Friday, January 4, 2008

Epistemology of the Reel -- Part One

"Movies cannot be dismissed as mere entertainment and diversion. Rather, they are life stories that both interpret us and are being interpreted by us."

- Robert K. Johnston.(1)

What is Epistemology?

In the quest for knowledge, humanity has developed several approaches to the question: “What can we know?” This field of study in philosophy is know as epistemology, and focuses on understanding how we think and know. As such, philosophers have long presented various theories of knowledge. The mind is ever searching, seeking what it might be able to latch on to as a solid foundation for the reality we deal with day after day. In these philosophical views of knowledge and beliefs, most of the dialogue centers on the cognitive activity of the mind. Laws of logic are used in the discussion of knowledge. Rightfully so, I argue. I am one who holds to the Law of Noncontradiction as a self-evident truth. In other words, once I have recognized and understood what the Law of Noncontradiction states, I cannot help but to know it is true.(2) Knowledge is very commonly looked at as a matter of the mind, and with good reason. We know with our minds, we reflect on the world we live in with our thoughts, and we recall past events with our memory. All of these are phenomena that take place in the mind. It is issues as these that are usual topics of epistemology (an awful lot of thinking about thinking).

However, what is to be said of another significant aspect of human existence: emotions. Unlike most of the purely cognitive aspects of epistemological discussion, emotions are grounded in both our character and our experiences. Some run deep; others are nearer to the surface. One particular medium of great emotional power is film. Emotionally moving people is a primary objective of cinema. But how do cognitive knowledge, emotions, and experience interact as we view a film?(3)

Literature has been a significant part of human history for several centuries. With the introduction of the printing press, books began to be published at new rates. The experience of art in the literary sense is one that can (and should) be examined for the epistemic effects it may have on the reader, the one experiencing the art. For more than a century now, however, a whole new phenomenon has been unleashed on the human race. Motion pictures have brought forth a whole new set of experiential values and abilities. However, so very much of literature and film have not been dealt with in the metaphysical and epistemological (or more generally philosophical) realms. For the purposes of this blog, I will concentrate more specifically on cinema. However, I feel it is important to draw comparisons between literature and cinema. Both of these media are foundationally about storytelling. Thus, their connection cannot be denied.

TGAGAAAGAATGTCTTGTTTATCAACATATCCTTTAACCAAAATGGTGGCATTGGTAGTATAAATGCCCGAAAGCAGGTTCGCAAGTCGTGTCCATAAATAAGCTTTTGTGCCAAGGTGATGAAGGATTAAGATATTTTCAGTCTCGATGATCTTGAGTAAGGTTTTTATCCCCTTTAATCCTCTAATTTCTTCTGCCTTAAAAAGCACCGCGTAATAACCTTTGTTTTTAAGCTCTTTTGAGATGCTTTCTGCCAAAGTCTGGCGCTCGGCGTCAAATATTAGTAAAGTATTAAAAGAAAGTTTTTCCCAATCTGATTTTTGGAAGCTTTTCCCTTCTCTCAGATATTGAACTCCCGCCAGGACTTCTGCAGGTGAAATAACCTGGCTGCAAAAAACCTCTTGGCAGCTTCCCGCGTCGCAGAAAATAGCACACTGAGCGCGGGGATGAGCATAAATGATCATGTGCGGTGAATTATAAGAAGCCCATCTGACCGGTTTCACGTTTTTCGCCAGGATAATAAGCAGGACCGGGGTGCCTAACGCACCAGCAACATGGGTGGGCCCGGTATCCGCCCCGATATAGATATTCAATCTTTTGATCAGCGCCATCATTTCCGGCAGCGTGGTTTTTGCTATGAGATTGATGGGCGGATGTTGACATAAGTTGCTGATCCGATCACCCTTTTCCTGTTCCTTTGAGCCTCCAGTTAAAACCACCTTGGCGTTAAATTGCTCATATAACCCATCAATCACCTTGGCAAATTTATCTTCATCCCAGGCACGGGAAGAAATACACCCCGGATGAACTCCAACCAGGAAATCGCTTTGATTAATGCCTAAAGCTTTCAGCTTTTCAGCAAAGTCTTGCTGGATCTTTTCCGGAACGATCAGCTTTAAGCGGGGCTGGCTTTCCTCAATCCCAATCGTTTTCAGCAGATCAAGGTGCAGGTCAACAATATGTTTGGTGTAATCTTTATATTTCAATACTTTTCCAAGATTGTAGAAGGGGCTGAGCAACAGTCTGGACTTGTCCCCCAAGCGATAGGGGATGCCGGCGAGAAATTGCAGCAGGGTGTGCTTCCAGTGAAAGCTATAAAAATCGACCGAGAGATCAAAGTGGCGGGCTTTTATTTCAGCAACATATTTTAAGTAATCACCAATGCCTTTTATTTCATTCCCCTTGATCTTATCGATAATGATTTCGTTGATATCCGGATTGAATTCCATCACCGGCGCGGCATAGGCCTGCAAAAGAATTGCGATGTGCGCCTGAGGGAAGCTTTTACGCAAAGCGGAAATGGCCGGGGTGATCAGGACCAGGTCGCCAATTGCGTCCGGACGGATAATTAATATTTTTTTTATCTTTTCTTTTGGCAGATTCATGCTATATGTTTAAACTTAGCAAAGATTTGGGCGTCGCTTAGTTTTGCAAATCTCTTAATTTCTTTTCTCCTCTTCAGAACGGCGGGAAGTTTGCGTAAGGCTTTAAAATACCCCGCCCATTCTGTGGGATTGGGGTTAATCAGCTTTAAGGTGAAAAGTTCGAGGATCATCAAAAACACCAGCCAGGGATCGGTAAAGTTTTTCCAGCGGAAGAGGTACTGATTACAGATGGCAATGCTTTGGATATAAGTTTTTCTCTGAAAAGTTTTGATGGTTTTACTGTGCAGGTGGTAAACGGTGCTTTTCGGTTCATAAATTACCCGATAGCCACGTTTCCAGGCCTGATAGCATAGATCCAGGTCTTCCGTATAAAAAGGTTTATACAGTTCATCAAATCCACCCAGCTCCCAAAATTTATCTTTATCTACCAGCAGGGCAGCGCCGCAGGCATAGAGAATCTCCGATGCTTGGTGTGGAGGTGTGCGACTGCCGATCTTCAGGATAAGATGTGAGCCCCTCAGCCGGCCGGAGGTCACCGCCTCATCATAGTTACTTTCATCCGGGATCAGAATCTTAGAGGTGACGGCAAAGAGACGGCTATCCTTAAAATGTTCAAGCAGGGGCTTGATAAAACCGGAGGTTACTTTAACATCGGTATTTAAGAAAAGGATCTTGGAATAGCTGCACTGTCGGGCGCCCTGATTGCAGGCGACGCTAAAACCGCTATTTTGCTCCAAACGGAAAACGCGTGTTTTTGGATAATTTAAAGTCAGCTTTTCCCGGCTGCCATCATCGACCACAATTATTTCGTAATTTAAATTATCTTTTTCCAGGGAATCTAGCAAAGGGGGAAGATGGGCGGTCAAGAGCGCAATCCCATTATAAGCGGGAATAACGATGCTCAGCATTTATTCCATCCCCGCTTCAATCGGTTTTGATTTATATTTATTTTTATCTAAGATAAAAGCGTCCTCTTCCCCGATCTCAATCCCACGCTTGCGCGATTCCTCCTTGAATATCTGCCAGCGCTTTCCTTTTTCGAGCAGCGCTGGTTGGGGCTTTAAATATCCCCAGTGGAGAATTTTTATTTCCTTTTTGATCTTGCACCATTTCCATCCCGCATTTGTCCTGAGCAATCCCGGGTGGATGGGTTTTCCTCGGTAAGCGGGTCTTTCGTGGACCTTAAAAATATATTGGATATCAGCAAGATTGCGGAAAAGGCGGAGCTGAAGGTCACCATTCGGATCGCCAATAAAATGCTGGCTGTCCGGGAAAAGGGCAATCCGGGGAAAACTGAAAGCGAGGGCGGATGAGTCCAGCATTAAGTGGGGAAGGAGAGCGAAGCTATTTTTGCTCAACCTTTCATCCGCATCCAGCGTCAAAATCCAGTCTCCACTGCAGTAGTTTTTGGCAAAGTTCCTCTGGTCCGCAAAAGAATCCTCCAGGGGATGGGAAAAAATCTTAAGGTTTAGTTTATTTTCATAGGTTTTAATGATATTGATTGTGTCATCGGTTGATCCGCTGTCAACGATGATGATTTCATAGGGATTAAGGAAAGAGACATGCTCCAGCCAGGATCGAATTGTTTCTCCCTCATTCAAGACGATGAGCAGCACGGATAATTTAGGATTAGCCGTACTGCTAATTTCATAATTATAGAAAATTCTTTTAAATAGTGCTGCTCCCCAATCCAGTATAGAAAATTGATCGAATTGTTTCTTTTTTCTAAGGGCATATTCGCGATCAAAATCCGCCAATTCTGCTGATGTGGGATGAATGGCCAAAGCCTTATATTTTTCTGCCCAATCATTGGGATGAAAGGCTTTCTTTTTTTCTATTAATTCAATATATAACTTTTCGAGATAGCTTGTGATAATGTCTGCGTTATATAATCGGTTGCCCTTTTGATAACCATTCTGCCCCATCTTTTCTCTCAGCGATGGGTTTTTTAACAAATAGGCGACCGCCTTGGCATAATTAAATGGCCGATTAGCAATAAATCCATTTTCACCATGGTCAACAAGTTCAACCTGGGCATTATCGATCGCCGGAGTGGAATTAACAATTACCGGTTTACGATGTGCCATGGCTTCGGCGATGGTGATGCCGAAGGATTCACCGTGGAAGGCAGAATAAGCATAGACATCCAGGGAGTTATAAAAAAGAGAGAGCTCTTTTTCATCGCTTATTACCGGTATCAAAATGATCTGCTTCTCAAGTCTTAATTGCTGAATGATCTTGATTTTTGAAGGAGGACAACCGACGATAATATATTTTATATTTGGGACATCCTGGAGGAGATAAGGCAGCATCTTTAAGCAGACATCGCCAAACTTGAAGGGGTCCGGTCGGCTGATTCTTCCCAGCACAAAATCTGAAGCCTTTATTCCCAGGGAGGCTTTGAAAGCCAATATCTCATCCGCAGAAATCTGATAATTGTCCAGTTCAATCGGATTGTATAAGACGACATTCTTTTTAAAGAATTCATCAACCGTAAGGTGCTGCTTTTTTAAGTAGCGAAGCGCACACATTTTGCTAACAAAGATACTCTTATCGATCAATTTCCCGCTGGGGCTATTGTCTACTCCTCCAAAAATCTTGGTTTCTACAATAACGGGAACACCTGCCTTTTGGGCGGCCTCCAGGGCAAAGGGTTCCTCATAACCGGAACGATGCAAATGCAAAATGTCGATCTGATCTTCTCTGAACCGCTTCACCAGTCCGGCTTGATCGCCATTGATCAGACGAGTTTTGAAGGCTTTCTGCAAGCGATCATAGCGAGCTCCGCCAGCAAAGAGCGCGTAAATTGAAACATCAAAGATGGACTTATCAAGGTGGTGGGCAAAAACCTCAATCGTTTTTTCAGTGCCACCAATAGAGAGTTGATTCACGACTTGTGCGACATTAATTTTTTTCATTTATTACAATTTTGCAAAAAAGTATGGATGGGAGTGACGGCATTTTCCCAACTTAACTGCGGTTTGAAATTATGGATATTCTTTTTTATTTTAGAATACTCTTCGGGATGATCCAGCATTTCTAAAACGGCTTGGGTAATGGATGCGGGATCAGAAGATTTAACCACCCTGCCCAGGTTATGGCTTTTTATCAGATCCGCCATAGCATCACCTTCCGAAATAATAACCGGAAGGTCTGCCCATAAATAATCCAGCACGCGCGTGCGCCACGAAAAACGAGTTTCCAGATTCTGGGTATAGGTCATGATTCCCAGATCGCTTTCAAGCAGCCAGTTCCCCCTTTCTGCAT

Plato’s Cave, the Mind, and the Theater.

In Book VII of the Republic, Plato presents his "Allegory of the Cave." He tells the story of men and women are chained in place in a cave, where they face a wall. Behind them there is a fire and path on which other people not in shackles pass by freely, often holding objects. These free people pass between the fire and those who are in chains. Shadows are cast on the wall and the noise the free people make is reflected off the cave walls and then bounces to the ears of the captives who perceive these sounds to have come from the shadows on the wall before them. Having never been able to look back due to their shackles, these poor slaves know of no other reality than the shadows. Plato goes on to speak of how one is freed from the cave and introduced to the world outside of the cave. The task then for this freed slave is to return and rescue others and help them know the truth.(4)

Plato’s purpose in writing down this interesting allegory had more to do with the philosophical freeing of people’s minds, helping them not be deceived by the “shadows” of our experiential reality. There are plenty of wonderful commentaries on this allegory, and I would persuade the reader to search for one of those if he or she wishes for a more strictly philosophical analysis of "Plato’s Cave." What I wish to do is to compare the allegory that Plato has given his students to our experiences of the cinema.